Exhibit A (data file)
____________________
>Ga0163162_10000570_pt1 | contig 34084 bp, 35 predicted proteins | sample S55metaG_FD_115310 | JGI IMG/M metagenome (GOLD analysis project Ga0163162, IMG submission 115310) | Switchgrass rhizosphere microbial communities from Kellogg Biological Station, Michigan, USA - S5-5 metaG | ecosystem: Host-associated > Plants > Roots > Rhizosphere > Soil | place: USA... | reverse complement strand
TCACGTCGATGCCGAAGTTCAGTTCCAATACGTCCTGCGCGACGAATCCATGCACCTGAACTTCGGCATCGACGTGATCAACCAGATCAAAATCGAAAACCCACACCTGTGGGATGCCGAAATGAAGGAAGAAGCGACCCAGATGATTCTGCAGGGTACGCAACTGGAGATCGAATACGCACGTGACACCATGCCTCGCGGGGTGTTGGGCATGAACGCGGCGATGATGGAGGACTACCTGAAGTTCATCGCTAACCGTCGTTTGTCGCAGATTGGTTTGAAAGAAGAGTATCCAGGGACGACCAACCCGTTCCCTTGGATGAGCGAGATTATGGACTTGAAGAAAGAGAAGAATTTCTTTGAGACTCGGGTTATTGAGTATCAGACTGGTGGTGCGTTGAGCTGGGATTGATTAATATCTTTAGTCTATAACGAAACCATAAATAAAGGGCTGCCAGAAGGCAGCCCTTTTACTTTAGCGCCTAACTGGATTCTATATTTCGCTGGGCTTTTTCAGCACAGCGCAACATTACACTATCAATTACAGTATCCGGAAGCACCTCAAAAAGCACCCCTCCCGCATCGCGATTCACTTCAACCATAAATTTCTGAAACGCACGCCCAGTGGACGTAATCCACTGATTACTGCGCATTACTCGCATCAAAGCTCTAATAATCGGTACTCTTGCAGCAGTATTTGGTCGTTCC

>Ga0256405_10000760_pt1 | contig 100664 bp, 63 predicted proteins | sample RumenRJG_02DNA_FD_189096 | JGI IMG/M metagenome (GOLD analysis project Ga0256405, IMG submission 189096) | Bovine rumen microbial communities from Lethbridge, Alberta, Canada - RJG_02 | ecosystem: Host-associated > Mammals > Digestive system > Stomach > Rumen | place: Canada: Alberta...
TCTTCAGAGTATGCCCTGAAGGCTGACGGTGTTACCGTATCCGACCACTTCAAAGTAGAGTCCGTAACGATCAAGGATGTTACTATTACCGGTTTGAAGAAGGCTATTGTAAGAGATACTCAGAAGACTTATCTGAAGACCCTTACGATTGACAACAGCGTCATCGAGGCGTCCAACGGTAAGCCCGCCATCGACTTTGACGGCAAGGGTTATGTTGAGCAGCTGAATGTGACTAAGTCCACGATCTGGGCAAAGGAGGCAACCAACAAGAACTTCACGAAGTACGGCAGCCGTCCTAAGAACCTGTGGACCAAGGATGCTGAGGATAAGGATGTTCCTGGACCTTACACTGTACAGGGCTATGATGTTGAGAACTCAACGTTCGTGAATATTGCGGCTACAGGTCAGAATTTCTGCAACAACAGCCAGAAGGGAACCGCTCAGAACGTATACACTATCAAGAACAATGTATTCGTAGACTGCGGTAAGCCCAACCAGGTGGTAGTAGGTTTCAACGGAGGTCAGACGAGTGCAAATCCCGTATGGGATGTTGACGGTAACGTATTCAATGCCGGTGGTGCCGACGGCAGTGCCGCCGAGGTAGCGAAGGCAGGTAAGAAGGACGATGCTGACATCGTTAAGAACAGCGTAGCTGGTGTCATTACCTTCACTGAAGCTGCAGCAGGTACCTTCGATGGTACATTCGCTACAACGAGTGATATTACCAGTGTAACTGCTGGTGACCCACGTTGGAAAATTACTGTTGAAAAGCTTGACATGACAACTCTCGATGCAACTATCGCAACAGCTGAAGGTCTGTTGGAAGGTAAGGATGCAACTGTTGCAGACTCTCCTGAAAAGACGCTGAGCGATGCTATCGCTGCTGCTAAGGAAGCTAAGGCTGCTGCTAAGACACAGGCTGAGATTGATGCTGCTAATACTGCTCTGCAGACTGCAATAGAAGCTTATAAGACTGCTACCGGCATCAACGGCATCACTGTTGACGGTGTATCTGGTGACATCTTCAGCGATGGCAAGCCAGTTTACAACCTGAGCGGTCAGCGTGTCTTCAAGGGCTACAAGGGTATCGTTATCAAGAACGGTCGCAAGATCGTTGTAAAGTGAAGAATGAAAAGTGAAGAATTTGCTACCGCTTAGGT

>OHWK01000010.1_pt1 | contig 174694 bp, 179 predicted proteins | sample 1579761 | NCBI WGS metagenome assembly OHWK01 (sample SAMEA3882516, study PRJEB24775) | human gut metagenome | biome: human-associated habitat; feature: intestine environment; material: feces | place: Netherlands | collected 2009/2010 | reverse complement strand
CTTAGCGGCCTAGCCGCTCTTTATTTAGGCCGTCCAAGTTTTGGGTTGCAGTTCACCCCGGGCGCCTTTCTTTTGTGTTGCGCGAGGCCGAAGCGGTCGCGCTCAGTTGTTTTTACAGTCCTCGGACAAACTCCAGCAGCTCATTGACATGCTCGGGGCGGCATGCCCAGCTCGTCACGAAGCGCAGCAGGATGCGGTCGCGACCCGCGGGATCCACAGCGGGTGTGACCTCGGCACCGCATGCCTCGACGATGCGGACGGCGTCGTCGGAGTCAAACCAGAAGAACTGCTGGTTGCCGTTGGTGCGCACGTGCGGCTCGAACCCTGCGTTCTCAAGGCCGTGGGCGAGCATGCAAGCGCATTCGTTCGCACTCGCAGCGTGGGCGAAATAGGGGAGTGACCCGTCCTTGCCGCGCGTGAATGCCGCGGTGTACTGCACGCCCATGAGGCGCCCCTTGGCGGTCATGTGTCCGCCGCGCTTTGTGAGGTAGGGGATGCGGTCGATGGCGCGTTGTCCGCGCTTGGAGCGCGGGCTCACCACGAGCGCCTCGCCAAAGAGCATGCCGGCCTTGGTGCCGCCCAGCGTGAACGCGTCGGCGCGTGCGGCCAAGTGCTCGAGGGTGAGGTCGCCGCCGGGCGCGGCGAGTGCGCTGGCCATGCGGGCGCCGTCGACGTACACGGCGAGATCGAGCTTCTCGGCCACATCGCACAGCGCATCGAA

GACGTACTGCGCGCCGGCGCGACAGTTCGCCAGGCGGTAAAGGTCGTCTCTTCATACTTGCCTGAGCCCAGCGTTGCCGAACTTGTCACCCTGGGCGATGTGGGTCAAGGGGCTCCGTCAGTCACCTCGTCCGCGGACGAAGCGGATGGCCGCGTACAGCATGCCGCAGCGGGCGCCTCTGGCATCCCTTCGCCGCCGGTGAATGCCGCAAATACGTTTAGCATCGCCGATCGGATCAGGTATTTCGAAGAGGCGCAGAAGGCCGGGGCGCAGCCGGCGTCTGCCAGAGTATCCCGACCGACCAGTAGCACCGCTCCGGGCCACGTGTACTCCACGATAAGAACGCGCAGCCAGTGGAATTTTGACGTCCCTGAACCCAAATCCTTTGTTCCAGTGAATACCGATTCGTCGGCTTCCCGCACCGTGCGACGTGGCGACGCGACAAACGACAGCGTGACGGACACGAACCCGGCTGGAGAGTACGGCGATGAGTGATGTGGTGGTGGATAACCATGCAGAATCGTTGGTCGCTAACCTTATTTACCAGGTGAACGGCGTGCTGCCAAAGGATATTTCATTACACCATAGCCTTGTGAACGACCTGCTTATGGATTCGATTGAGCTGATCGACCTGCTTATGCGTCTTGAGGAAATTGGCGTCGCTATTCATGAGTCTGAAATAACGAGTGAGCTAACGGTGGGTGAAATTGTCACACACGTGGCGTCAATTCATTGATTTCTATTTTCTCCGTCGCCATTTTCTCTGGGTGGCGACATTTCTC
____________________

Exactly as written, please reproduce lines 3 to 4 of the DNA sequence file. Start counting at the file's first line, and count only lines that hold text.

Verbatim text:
>Ga0256405_10000760_pt1 | contig 100664 bp, 63 predicted proteins | sample RumenRJG_02DNA_FD_189096 | JGI IMG/M metagenome (GOLD analysis project Ga0256405, IMG submission 189096) | Bovine rumen microbial communities from Lethbridge, Alberta, Canada - RJG_02 | ecosystem: Host-associated > Mammals > Digestive system > Stomach > Rumen | place: Canada: Alberta...
TCTTCAGAGTATGCCCTGAAGGCTGACGGTGTTACCGTATCCGACCACTTCAAAGTAGAGTCCGTAACGATCAAGGATGTTACTATTACCGGTTTGAAGAAGGCTATTGTAAGAGATACTCAGAAGACTTATCTGAAGACCCTTACGATTGACAACAGCGTCATCGAGGCGTCCAACGGTAAGCCCGCCATCGACTTTGACGGCAAGGGTTATGTTGAGCAGCTGAATGTGACTAAGTCCACGATCTGGGCAAAGGAGGCAACCAACAAGAACTTCACGAAGTACGGCAGCCGTCCTAAGAACCTGTGGACCAAGGATGCTGAGGATAAGGATGTTCCTGGACCTTACACTGTACAGGGCTATGATGTTGAGAACTCAACGTTCGTGAATATTGCGGCTACAGGTCAGAATTTCTGCAACAACAGCCAGAAGGGAACCGCTCAGAACGTATACACTATCAAGAACAATGTATTCGTAGACTGCGGTAAGCCCAACCAGGTGGTAGTAGGTTTCAACGGAGGTCAGACGAGTGCAAATCCCGTATGGGATGTTGACGGTAACGTATTCAATGCCGGTGGTGCCGACGGCAGTGCCGCCGAGGTAGCGAAGGCAGGTAAGAAGGACGATGCTGACATCGTTAAGAACAGCGTAGCTGGTGTCATTACCTTCACTGAAGCTGCAGCAGGTACCTTCGATGGTACATTCGCTACAACGAGTGATATTACCAGTGTAACTGCTGGTGACCCACGTTGGAAAATTACTGTTGAAAAGCTTGACATGACAACTCTCGATGCAACTATCGCAACAGCTGAAGGTCTGTTGGAAGGTAAGGATGCAACTGTTGCAGACTCTCCTGAAAAGACGCTGAGCGATGCTATCGCTGCTGCTAAGGAAGCTAAGGCTGCTGCTAAGACACAGGCTGAGATTGATGCTGCTAATACTGCTCTGCAGACTGCAATAGAAGCTTATAAGACTGCTACCGGCATCAACGGCATCACTGTTGACGGTGTATCTGGTGACATCTTCAGCGATGGCAAGCCAGTTTACAACCTGAGCGGTCAGCGTGTCTTCAAGGGCTACAAGGGTATCGTTATCAAGAACGGTCGCAAGATCGTTGTAAAGTGAAGAATGAAAAGTGAAGAATTTGCTACCGCTTAGGT